The Transtheoretical Model of Change.

Most people know about the "the stages of change." In the literature it's actually called the "Transtheoretical Model of Change."[2]

(When you say it you've got to say it like you're summoning the god of thunder as your champion in a cage match)

The basic idea is that most treatments fail not because the treatment doesn't work, but because they are mismatched to the patients level of motivation. Ideally, if you match the treatment to the level of motivation, you can dramatically increase your effectiveness.

Or, in layman's terms, the client's level of motivation dictates your intervention. There are five basic levels [3].

Level 1 - Precontemplation

  • Where the client doesn't think there's a problem.

  • In medical settings about 40% of clients come to treatment in this stage.

  • Patients leave his stage once the pros of change outweigh the cons.

Level 2 - Contemplation

  • Where the client acknowledges there is a problem, but isn't yet ready to change.

  • Interventions must lower the negatives of changing.

  • As a rule of thumb 40% of clients come to treatment in this stage.

Level 3 - Preparation

  • Where clients are getting ready to make a change.

  • The goal is to lower the cons to change.

  • As a rule of thumb 20% of clients come to treatment in this stage.

Level 4 - Action

  • Where clients are actively engaging in changing, and have experienced some change.

  • The goal is to give them actionable steps to make progress.

  • Most interventions assume this is where the patient is, hence they fail because they are mismatched to the majority (80%) of patients who are in earlier stages.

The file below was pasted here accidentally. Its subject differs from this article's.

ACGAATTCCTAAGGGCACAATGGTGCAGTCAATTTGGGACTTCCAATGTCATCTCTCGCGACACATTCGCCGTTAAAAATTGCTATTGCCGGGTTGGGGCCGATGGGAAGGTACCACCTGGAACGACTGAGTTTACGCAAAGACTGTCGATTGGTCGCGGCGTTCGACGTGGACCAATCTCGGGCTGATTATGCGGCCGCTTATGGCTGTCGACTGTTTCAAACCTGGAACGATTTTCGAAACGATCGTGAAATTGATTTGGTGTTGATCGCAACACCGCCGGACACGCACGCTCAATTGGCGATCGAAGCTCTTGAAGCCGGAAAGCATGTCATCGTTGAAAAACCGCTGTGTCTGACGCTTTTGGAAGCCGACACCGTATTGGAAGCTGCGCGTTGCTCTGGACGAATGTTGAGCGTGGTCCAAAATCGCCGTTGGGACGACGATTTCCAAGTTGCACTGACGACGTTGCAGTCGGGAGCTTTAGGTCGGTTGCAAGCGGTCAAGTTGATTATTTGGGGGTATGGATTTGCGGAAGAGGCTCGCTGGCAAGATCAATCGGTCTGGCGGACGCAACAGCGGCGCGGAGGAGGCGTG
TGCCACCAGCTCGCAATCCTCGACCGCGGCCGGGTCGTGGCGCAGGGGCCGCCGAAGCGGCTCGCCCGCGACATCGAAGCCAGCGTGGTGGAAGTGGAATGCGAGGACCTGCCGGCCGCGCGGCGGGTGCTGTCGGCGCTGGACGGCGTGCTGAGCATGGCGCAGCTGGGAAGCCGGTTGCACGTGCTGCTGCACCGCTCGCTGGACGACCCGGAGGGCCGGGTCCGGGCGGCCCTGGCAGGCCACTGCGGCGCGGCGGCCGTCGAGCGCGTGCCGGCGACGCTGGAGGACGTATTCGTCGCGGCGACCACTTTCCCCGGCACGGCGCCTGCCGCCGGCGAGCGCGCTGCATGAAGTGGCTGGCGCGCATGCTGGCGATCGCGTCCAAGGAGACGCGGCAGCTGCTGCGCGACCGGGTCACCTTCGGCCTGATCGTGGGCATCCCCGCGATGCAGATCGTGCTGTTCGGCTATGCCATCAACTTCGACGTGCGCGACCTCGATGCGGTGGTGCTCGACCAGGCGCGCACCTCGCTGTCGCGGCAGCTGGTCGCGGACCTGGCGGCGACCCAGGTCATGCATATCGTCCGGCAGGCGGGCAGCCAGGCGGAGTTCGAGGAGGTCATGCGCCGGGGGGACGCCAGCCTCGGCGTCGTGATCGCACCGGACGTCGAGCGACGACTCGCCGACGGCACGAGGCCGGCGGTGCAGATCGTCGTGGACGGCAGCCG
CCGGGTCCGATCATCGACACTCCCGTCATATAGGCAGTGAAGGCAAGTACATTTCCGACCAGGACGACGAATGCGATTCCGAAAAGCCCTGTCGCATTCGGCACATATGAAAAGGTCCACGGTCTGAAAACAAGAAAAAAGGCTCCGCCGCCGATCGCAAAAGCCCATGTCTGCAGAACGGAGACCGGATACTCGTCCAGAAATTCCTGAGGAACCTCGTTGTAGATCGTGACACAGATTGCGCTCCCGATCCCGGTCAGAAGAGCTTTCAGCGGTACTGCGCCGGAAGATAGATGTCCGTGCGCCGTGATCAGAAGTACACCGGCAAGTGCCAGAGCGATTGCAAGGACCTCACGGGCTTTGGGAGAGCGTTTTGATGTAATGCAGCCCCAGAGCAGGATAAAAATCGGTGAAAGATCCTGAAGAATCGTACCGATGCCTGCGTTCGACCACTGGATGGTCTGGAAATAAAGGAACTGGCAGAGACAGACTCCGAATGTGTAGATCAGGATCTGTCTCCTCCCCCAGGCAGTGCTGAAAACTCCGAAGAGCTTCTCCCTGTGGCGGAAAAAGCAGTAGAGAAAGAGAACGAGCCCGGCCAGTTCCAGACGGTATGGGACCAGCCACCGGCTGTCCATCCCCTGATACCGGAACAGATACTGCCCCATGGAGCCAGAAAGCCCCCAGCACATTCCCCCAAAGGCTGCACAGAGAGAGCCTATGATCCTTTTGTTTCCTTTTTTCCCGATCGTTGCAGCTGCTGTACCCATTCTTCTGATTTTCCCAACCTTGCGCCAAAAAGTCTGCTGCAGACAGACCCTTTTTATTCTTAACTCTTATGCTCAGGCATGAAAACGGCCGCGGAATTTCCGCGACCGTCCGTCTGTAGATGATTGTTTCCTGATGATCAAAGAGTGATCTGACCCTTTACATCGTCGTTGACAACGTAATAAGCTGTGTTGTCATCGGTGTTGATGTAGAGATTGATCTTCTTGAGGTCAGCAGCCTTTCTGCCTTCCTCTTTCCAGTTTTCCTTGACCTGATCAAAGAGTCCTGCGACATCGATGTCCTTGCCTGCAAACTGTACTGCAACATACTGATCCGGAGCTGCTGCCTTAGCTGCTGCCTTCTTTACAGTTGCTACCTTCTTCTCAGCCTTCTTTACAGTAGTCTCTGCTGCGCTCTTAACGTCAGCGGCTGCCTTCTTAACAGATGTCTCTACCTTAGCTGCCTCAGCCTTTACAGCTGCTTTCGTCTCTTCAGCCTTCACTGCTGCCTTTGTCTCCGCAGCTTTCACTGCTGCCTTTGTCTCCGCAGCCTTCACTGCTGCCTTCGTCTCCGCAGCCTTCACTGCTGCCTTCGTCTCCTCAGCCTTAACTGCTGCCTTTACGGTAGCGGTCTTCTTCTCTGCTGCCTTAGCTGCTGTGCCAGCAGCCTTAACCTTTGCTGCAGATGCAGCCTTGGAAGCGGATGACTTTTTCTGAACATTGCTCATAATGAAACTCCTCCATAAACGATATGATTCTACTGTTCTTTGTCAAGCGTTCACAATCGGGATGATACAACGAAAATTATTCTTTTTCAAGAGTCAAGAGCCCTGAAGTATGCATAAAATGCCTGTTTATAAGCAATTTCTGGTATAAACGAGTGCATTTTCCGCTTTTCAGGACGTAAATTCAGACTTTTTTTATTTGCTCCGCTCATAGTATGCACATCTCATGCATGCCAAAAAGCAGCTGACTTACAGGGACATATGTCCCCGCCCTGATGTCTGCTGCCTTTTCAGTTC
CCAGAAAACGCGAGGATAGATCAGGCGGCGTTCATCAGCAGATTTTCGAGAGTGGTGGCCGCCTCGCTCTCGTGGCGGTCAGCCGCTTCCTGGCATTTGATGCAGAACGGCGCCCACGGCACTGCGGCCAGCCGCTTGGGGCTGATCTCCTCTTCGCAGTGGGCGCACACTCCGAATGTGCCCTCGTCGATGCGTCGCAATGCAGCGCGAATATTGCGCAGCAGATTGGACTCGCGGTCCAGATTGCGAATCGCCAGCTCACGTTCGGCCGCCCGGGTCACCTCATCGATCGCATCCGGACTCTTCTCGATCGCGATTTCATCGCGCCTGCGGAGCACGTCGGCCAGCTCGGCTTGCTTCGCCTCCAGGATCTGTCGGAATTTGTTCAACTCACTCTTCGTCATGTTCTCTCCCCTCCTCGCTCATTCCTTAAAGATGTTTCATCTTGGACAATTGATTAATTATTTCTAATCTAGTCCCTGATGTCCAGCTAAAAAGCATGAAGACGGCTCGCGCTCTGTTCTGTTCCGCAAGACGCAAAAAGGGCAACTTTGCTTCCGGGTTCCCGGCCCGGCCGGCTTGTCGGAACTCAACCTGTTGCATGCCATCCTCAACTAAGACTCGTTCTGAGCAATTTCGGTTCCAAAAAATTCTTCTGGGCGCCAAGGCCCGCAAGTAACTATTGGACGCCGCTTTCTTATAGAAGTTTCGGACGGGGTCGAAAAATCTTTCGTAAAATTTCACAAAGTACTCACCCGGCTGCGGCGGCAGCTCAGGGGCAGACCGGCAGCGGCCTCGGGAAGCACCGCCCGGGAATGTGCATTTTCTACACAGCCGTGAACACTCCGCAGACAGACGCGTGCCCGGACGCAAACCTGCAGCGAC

Level 5 - Maintenance

  • Where the client is maintaining the change.

  • The goal is to help them continue the actions that work for them.

  • Technically, most clients end therapy in this stage.

It seems pretty straightforward right? Adjust your intervention to that level of motivation, and voila!



The problem with the Stages of Change.

Let's say with each level up you move, 20% more people are helped.

So it would look something this:

  • 20% of Precontemplators will turn into Contemplators

  • 40% of Contemplators will turn into Preparers

  • 60% of Preparers will turn into Actioners

  • 80% of Action will turn into Maintainers

Well if you start with 100 Precontemplators here is what you actually end up with:

  • Out of 100 Precontemplators 20% become contemplators leaving you with 20 clients.

  • Out of 20 Contemplators 40% become Preparers leaving you with 8 clients.

  • Out of 8 Preparers 60% become Actioners leaving you with 5(ish) clients.

  • Out of 5 (ish) Actioners 80% become Maintainers leaving you with 4(ish) clients.

It's a game of diminishing returns. You went from 100 clients down to 4.

At success rates that low most therapists burn out.

So what do you do about it? We'll talk about that next time. ;)


[1] What's a "yes set"? Its a technique from hypnosis that's supposed to make people say yes more easily.

[3] Technically there is a 6th stage: Termination. However, there's good evidence that this is a ideal and not actually attainable for the majority of clients. See article in [2} for more.